Classic Computer Magazine Archive COMPUTE! ISSUE 167 / AUGUST 1994 / PAGE 80

Totally wired. (data communications technology in the past and future)
by Robert Bixby

Let's take a look at what the future of cable access will be. To see the complete flow, we need to look at the history of telecommunications. (The source for much of this information is Cable TV Technology Information Kit, provided by the National Cable Television Association.)

Once, telephones and telegraphs were very rare things. Information flowed fit-fully and in small packets. The problem (or one of the problems) was wiring. It would take nearly a century just to string wire to every house and to develop a nationwide network of lines. Wireless communication seemed to solve many of these problems. Within a few years of the invention of the wireless (radio), most homes had sets.

When television arrived, it could do more things than radio, but in order to broadcast its more complex set of signals, it had to use a wider band than radio so there could be fewer stations.

When satellites in geostationary orbit came into play, virtually half of the earth was in direct view of any given satellite. Bandwidth was less of a problem, too, since from the beginning, communications satellites could handle hundreds of channels.

Satellite reception is currently in a bit of a muddle. All cable providers use satellite receivers, many homeowners have installed satellite dishes in their backyards, and people will soon receive transmissions using 18-inch receivers on top of their televisions--satellite dishes barely more imposing than rabbit ears. But the big money is on central receivers and distribution through fiber-optic cables.

As you can see, the development of electronic communication has been a continuing battle between distribution (who's included in the net) and bandwidth (the amount of information that can move across the net). Shortwave can distribute a little information to billions of people while television transmissions can move a lot more information but serve at most a few million people close to the transmission tower.

Wire communication faces similar challenges. Twisted-pair wires (used for telephone and some computer networks) can carry only about 1/900 the information a coaxial cable can carry. But coaxial is also prone to problems. Signals are attenuated rapidly along the wire, requiring constant amplification. A coaxial cable must have an amplifier every 2000 feet, or the signal will drop off to nil.

Each time a signal is amplified, a little bit of noise is introduced into the system, so you can't string a cable out indefinitely without making the signal so noisy that it's useless. It's the noise of amplification that limits most cable systems to about 40 channels. If there were a way to feed a clean signal down a cable without amplification, you could boost the number of channels to between 100 and 200.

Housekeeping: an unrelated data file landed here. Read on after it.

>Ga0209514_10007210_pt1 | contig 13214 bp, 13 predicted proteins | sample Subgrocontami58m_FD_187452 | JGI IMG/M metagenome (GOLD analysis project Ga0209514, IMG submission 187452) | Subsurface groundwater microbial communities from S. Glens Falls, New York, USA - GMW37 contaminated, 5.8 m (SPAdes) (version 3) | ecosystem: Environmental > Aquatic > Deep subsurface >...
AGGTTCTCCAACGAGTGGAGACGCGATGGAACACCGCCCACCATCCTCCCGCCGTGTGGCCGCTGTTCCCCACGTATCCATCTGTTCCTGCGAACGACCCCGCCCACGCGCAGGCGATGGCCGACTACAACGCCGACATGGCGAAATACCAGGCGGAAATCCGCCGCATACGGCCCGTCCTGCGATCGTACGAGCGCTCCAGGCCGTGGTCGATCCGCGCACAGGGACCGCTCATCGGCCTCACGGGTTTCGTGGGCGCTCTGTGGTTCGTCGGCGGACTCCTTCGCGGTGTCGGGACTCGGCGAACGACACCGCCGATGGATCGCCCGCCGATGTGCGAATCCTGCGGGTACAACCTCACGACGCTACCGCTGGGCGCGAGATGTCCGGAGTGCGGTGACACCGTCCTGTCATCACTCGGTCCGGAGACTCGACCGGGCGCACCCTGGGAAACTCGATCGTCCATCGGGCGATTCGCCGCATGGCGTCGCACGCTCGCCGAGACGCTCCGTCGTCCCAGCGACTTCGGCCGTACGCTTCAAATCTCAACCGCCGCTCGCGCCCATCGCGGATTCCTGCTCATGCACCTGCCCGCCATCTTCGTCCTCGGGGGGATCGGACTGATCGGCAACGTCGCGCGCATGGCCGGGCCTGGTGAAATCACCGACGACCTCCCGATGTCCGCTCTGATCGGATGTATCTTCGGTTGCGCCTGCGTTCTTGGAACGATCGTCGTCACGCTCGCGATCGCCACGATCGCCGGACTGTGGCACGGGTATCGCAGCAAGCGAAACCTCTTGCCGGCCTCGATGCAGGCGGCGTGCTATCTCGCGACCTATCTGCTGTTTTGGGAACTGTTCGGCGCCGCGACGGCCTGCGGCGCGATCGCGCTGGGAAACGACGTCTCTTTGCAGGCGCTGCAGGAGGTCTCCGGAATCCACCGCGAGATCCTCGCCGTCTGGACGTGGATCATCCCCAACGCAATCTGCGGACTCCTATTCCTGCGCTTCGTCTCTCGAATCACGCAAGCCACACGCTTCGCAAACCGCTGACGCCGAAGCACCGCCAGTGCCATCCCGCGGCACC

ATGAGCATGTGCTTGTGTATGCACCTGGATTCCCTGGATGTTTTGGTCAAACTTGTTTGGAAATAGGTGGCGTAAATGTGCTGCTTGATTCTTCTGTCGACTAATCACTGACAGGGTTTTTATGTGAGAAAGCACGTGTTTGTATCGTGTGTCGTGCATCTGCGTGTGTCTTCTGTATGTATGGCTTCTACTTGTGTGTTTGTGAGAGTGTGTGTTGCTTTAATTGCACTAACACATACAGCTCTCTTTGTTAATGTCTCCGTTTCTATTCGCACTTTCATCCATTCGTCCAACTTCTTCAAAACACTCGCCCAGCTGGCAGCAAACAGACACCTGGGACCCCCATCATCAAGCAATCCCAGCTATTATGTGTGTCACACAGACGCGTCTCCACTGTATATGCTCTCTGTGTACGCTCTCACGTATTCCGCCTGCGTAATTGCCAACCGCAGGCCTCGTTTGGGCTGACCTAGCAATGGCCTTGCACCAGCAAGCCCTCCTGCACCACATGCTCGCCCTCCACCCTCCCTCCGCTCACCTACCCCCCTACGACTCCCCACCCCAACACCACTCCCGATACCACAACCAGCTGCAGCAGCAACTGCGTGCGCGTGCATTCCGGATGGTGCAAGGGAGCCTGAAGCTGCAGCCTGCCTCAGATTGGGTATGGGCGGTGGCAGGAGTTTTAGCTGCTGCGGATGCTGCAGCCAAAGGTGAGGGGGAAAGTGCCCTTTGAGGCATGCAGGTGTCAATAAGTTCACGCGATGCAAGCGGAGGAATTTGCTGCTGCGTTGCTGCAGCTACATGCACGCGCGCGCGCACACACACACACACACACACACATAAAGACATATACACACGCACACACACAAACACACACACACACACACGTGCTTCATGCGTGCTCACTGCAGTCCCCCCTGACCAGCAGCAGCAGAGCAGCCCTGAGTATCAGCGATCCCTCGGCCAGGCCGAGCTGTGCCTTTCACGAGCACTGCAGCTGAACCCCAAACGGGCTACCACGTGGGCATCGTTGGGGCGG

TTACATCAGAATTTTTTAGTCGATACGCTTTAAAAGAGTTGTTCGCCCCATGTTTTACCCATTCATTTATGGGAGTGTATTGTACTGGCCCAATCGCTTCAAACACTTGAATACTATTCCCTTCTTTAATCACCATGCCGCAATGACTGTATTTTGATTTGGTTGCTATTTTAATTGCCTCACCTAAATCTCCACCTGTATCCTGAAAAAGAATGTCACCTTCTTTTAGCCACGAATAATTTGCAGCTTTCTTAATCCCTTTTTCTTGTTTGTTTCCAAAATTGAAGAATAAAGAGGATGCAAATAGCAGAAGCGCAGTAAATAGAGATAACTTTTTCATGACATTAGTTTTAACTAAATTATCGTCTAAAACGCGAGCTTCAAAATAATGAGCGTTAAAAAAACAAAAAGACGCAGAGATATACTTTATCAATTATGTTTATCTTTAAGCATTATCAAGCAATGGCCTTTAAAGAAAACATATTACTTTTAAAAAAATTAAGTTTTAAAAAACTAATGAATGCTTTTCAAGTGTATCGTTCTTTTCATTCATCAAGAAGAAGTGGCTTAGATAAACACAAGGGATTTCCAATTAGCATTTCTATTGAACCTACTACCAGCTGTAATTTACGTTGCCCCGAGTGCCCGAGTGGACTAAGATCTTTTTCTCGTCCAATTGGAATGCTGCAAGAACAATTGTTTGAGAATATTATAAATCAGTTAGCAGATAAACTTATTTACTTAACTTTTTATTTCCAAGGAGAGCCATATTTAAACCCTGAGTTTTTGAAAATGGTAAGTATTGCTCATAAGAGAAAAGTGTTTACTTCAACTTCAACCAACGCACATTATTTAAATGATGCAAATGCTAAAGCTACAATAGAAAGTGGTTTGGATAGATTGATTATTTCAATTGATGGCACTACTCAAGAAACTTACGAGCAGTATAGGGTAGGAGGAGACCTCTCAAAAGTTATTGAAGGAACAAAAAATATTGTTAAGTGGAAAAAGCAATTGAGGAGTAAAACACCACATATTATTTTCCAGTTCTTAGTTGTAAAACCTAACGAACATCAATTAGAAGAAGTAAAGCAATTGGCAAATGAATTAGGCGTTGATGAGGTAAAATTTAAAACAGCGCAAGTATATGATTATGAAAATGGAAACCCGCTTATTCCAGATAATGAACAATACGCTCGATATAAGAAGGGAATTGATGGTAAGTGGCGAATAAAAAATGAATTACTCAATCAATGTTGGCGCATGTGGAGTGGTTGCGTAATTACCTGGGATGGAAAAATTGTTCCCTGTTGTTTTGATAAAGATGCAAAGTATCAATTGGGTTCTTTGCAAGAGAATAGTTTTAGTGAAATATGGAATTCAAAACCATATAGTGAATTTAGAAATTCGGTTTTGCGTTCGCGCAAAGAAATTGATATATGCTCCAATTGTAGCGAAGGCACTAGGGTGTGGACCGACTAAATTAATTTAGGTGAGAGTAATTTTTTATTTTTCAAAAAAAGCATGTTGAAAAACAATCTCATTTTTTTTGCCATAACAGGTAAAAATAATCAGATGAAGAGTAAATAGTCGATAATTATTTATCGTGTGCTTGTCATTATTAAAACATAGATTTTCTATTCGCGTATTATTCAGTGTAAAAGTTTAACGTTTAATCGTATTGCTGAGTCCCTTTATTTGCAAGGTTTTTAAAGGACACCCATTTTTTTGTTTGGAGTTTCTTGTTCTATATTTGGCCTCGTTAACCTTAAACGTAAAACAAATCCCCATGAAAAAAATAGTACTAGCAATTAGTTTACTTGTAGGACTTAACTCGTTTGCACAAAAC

The key to this is fiber-optic cable, which requires less amplification and can provide a clean signal close enough to your home that an unamplified coaxial cable (called a drop line) can run the rest of the way to your receiver with little degradation in signal and up to 200 channels of infomercials and home shopping networks. But that's not all.

Where cable and computers come together is the point of interest. Think back to the 1980s--those dim days at the dawn of time when people bought magazines and books with type-in programs in order to spend long hours creating software for themselves by typing in code at the keyboard. CompuServe and The Source had some programs available online for downloading, but at 300 bps, who could afford all of the online time?

Disk-based software was available at 80K and 160K at a time. In the blink of an eye, we have moved from those times to the era of CD-ROMs capable of providing 3000--6000 times as much information as the first floppy disks on platters that are smaller and less fragile than floppies. Although CD-ROMs are more convenient, more capacious, and more rugged than floppies, they are on the verge of being supplanted by online technology, which provides far more convenience, capacity, and ruggedness than CD-ROMs provide.

Online connections will make concern over distribution of data a thing of the past. You will be able to access as much data as you need--at least for today's applications--virtually instantaneously. You will pay fees not for collections of disks and manuals but for access to code and text files online. But the key phrase is "for today's applications." Applications will rapidly begin to push the envelope for data transmission. Once, the 600MB CD-ROM full of highly compressed code and data was seen as the answer to distribution problems that made 1.44MB floppies virtually obsolete. A few months later, manufacturers found themselves shipping applications and games on two and even three CD-ROMs. Similarly, I have confidence that the demands of presenting the virtual worlds we will soon inhabit will quickly outgrow the capacity of cable. What will we do then?